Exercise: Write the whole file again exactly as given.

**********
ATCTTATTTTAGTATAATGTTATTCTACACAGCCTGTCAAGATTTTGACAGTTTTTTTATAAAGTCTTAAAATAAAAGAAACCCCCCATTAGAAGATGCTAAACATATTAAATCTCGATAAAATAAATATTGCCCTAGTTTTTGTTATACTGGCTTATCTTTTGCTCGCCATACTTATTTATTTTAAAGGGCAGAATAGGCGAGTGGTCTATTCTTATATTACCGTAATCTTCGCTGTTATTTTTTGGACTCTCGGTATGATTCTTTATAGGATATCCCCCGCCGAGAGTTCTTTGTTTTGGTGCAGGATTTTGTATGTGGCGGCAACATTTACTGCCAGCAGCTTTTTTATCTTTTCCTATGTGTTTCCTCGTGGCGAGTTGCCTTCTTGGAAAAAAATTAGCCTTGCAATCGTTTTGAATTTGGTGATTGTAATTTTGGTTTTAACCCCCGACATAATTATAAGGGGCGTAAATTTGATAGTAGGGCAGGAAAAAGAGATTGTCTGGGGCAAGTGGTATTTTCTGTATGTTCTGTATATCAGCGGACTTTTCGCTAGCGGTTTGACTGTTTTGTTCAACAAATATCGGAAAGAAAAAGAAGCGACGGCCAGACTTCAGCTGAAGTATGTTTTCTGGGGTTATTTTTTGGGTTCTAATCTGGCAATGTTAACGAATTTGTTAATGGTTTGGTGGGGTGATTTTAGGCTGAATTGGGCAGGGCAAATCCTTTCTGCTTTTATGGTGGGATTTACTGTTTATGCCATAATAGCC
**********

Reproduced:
ATCTTATTTTAGTATAATGTTATTCTACACAGCCTGTCAAGATTTTGACAGTTTTTTTATAAAGTCTTAAAATAAAAGAAACCCCCCATTAGAAGATGCTAAACATATTAAATCTCGATAAAATAAATATTGCCCTAGTTTTTGTTATACTGGCTTATCTTTTGCTCGCCATACTTATTTATTTTAAAGGGCAGAATAGGCGAGTGGTCTATTCTTATATTACCGTAATCTTCGCTGTTATTTTTTGGACTCTCGGTATGATTCTTTATAGGATATCCCCCGCCGAGAGTTCTTTGTTTTGGTGCAGGATTTTGTATGTGGCGGCAACATTTACTGCCAGCAGCTTTTTTATCTTTTCCTATGTGTTTCCTCGTGGCGAGTTGCCTTCTTGGAAAAAAATTAGCCTTGCAATCGTTTTGAATTTGGTGATTGTAATTTTGGTTTTAACCCCCGACATAATTATAAGGGGCGTAAATTTGATAGTAGGGCAGGAAAAAGAGATTGTCTGGGGCAAGTGGTATTTTCTGTATGTTCTGTATATCAGCGGACTTTTCGCTAGCGGTTTGACTGTTTTGTTCAACAAATATCGGAAAGAAAAAGAAGCGACGGCCAGACTTCAGCTGAAGTATGTTTTCTGGGGTTATTTTTTGGGTTCTAATCTGGCAATGTTAACGAATTTGTTAATGGTTTGGTGGGGTGATTTTAGGCTGAATTGGGCAGGGCAAATCCTTTCTGCTTTTATGGTGGGATTTACTGTTTATGCCATAATAGCC